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Staying Active

Being Active with Multiple Sclerosis (MS)

Multiple sclerosis (MS) is a disease that affects the brain and spinal cord (also together called the central nervous system). MS can cause problems with muscle control and strength, vision, balance, feeling, and thinking.

Why is it important to be active if you have MS?

It’s important to be active when you have MS because it helps you:

  • feel less tired
  • move your body
  • prevent losing strength and stamina (being able to keep up a physical or mental effort)
  • do daily activities more easily

Does being active make MS worse?

No, exercise doesn’t make MS worse. But if you have MS, you may find that you feel more tired and get overheated more quickly when you start becoming more physically active.

How often should I exercise?

If you have mild to moderate MS, the Canadian Physical Activity Guidelines for adults with MS recommend that adults ages 18 to 64 years old need at least:

  • 30 minutes of moderate-intensity activity that makes you breathe faster and gets your heart rate up (called aerobic exercise), 2 times a week
    • This may include running, brisk walking, swimming, or riding a bike.
  • strength-training exercises for major muscles, 2 times a week
    • Strength training exercises use your body weight or weights to help make you stronger.
  • Once you’re able to do both of these exercises, 2 times a week, you can try to slowly:

    • work out harder (more intense)
    • exercise for longer amounts of time
    • exercise more often

    Are there other types of exercise I can do?

    In addition to aerobic and strength-training activities, there are many different types of physical activity and exercise that you can do when you have MS, such as:

    • walking
    • tai chi
    • yoga
    • water exercises (called aquatic exercise)
    • high-intensity interval training

    You may need to make changes (called modifications) to some of these exercises, so they are easier to do. You will have a better chance of staying physically active when you find an exercise program that:

    • you enjoy
    • is easy for you to get to and work into your schedule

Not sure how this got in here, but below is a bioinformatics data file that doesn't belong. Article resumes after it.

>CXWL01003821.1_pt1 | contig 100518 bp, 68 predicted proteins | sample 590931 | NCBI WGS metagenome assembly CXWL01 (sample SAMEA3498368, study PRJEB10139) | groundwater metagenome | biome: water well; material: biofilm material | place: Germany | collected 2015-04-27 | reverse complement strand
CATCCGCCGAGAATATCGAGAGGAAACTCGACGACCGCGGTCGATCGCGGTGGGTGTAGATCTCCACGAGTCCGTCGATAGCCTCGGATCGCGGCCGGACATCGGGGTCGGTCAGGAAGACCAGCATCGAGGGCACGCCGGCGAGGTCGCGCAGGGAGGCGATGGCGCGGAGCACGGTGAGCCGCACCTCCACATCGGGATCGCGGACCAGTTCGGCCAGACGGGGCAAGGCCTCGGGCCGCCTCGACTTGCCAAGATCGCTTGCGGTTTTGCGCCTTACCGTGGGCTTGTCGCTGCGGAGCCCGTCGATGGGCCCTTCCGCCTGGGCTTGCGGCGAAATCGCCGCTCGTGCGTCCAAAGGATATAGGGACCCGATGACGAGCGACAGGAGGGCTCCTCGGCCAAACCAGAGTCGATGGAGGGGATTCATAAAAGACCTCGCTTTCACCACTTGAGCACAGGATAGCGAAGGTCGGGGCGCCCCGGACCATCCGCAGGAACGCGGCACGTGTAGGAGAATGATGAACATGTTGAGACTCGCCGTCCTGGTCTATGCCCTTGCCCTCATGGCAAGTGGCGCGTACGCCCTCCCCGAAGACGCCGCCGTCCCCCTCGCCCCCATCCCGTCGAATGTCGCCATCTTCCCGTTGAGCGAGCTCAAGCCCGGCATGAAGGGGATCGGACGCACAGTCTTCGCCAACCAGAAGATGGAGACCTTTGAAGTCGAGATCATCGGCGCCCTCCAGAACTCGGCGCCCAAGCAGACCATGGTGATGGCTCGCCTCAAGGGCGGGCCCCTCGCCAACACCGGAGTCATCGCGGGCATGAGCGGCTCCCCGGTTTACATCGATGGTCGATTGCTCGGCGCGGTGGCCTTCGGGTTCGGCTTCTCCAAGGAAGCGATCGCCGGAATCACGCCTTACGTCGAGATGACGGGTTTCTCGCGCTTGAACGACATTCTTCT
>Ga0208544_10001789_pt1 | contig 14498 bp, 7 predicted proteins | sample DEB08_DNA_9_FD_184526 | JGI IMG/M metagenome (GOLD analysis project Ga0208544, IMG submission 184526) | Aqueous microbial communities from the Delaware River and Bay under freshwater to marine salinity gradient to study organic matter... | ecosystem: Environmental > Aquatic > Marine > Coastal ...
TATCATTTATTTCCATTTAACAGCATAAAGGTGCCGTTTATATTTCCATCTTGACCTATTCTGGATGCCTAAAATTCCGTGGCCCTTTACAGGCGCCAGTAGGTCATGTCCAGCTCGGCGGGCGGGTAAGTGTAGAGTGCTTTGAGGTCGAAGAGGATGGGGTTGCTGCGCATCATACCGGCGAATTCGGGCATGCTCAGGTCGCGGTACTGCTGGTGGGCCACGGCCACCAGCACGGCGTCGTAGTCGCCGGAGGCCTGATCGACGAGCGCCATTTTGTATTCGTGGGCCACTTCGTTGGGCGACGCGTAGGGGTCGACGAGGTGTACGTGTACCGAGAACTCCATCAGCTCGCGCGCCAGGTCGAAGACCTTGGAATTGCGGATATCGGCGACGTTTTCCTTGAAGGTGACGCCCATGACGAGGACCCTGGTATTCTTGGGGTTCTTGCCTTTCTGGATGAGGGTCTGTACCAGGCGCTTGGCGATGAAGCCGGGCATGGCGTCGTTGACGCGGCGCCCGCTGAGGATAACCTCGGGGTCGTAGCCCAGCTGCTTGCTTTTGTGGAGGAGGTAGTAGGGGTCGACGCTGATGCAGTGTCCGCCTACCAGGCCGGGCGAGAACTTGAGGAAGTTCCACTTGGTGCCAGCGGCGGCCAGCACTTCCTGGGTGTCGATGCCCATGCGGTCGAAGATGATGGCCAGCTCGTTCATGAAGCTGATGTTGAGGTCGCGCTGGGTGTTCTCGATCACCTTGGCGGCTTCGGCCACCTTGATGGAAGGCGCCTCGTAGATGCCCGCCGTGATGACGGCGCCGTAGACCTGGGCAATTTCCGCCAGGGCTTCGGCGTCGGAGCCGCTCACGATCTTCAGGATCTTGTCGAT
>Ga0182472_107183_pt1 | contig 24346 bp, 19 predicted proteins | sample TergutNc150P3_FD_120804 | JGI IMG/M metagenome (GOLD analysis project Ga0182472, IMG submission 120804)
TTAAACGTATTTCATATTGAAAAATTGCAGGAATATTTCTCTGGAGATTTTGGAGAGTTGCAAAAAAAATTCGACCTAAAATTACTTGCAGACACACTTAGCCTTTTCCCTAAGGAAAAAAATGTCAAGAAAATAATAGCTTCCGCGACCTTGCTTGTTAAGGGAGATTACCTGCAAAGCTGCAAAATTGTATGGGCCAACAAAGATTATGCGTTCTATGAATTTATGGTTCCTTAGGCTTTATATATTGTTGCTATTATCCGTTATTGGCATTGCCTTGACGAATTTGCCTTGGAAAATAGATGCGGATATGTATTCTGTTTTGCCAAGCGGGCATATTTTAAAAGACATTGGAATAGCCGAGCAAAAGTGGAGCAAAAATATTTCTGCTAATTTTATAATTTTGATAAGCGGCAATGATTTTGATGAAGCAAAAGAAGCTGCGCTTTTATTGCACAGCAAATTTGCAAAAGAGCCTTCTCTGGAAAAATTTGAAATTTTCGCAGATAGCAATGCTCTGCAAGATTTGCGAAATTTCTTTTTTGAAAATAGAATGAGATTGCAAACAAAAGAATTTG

• is something you can do
    • allows you to modify the exercise, as you need
    • you can afford (if there is a cost)

    Talk to your doctor, physiotherapist, or a certified exercise professional about an exercise program that’s right for you.

    Dealing with fatigue

    Fatigue is feeling tired or exhausted. When you have fatigue, you often need to rest more because of a lack of energy or strength.

    When you become more physically active, you may feel more tired than usual. As this may prevent you from staying active, it’s important to modify exercise to help you manage fatigue. You may find it helps to:

    • use weight machines instead of free weights
    • use a walking aid such as a cane
    • take rest breaks
    • alternate between an upper body exercise and a lower body exercise
    • exercise during the part of the day when you have the most energy

    Dealing with overheating

    Uhthoff’s phenomenon causes MS symptoms to get worse as your body temperature goes up. This can lead to overheating when you exercise or do other activities that raise your body temperature, such as:

    • hot flashes
    • hot weather
    • having a hot showers or bath
    • using a sauna

    This is related to changes in the nerve coatings (called myelin sheath) that happen with MS. It’s not related to any new inflammation or worsening of MS.

    Overheating can also make fatigue worse.

    The following tips can help you keep your body cooler while you exercise:

    • Exercise at cooler times of the day.
    • Bring a water bottle or mister.
    • Dress in layers that are easy to take off, if you get too hot.
    • Use a fan or exercise in an air-conditioned room.

    More information

    Find out more about the benefits of exercise when you have MS.

Current as of: September 15, 2019

Author: Out-Patient Treatment in Multiple Sclerosis (OPTIMUS)- Alberta Health Services